It incorporates the narratives of six people experiencing chronic pain, and themes that emerge include the fluctuating emotions of hope and despair. A number of linked themes emerged which influenced the extent to which people oscillate between hope and despair, the most salient of which were ‘uncertainty’, ‘impact on self’, ‘social context of living with pain’, and ‘worry and fear of the future’. It is clear from the narrative accounts that it is not only just physical pain that the back pain sufferer must endure, but also that the psychosocial implications pose an added and often complicated challenge.

‘They [others with back pain] go through what
I’ve been through. They’ve got to come through
it all: the stress, the anger, er…the feeling of uselessness, and it can take a toll on a
marriage and a family so bad, to the point that,
that person may not have a family in 18 months,
four years’

‘You know, I can’t have one
day a week off. I’ve got to do full-time and I’m
finding it very hard and I’m frightened that I’m
going to do it because I have to, but then I end up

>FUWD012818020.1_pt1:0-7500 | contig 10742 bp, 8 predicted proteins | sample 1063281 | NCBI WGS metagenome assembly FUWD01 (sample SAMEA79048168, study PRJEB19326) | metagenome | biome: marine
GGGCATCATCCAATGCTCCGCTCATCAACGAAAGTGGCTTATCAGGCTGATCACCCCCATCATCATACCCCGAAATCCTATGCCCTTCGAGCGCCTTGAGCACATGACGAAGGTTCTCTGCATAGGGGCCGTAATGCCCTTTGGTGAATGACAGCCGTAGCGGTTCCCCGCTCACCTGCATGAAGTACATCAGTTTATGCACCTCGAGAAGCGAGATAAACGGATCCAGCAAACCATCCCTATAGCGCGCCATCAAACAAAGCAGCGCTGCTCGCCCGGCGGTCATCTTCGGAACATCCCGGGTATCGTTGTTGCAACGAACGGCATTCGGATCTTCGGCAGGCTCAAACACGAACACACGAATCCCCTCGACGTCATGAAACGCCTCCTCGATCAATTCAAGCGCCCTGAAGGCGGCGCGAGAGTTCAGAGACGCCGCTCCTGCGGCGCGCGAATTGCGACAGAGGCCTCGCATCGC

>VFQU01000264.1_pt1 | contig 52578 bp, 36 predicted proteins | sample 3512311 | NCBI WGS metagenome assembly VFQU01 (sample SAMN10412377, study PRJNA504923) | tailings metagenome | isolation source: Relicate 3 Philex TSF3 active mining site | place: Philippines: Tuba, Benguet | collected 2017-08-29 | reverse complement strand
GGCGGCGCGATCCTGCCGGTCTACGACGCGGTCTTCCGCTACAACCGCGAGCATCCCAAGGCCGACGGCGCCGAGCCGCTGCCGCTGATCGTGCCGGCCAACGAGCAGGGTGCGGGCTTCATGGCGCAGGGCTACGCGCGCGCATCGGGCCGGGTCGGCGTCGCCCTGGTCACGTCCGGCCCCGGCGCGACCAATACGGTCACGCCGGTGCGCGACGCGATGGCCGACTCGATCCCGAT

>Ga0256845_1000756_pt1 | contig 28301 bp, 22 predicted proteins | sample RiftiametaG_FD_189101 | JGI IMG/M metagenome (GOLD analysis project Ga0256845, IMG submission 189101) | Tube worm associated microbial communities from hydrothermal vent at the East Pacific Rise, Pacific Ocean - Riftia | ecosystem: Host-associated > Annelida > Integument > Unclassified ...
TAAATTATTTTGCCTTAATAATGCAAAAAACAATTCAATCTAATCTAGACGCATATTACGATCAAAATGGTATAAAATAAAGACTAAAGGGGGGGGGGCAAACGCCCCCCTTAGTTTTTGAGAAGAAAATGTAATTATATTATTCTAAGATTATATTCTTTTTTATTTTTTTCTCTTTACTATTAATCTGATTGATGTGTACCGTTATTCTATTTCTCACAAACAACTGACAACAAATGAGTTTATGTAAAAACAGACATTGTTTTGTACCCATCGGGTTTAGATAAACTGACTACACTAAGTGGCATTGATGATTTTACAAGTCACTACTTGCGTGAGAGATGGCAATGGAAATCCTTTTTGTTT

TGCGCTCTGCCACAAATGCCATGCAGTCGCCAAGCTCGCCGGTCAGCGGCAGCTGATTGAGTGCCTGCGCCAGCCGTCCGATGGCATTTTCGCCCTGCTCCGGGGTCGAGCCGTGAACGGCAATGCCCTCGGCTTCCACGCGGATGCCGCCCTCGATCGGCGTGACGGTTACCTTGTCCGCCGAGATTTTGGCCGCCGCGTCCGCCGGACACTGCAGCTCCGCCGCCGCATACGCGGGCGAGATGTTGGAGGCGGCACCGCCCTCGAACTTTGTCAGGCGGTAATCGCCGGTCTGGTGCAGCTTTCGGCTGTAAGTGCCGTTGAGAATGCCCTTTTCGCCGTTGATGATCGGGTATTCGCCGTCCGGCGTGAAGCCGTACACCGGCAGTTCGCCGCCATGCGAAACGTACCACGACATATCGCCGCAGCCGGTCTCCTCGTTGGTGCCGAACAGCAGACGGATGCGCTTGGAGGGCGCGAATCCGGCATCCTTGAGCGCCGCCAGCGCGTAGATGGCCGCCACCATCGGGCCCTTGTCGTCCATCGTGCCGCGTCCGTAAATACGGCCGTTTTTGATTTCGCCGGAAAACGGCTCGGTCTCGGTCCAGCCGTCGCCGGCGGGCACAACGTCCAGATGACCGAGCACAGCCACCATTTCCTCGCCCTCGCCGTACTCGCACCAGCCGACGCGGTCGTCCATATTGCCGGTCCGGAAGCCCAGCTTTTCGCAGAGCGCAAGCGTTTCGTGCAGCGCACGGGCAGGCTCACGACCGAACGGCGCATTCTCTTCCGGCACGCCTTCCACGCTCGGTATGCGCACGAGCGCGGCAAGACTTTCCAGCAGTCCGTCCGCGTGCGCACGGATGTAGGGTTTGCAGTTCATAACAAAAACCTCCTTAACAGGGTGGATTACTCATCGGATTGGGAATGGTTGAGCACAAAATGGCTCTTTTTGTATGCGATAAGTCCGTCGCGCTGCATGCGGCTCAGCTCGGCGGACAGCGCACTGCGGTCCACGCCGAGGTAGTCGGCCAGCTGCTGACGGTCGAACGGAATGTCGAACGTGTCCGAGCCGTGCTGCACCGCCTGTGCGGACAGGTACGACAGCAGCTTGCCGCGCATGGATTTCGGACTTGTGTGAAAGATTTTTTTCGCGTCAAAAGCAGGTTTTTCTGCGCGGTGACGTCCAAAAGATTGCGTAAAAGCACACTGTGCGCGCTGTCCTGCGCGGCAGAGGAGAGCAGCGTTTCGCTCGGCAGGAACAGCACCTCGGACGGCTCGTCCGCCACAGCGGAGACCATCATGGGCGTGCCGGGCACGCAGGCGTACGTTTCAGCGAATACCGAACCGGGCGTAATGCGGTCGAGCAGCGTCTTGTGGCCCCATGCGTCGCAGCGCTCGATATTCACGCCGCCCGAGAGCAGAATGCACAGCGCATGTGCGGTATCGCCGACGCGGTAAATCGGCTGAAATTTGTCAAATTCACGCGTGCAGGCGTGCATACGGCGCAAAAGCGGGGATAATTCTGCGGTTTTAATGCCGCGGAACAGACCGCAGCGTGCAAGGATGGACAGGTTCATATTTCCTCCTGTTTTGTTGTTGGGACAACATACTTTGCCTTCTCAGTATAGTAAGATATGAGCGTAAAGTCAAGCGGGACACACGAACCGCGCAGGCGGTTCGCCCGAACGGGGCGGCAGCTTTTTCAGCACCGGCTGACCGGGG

getting worse and I just can’t cope. What do I
do? Because that worries me. I can’t go off sick. I
can’t afford to go on half pay. So .. so that’s a
real dilemma.’

‘He positions himself as a social persona
who contributes both to his family and to the
community, and re-affirming himself in this way
forms the foundation for a generalised hope where
he can have faith in the future’

Can we spend a while listening to the social context of the people we work with? Considering both the impact and the influence of the wider social factors that abound when an individual experiences their personal pain.

More tomorrow on the social context of pain.

Corbett, M., et al. Living with low back pain—Stories of hope and despair. Social Science & Medicine (2007), doi:10.1016/j.socscimed.2007.06.008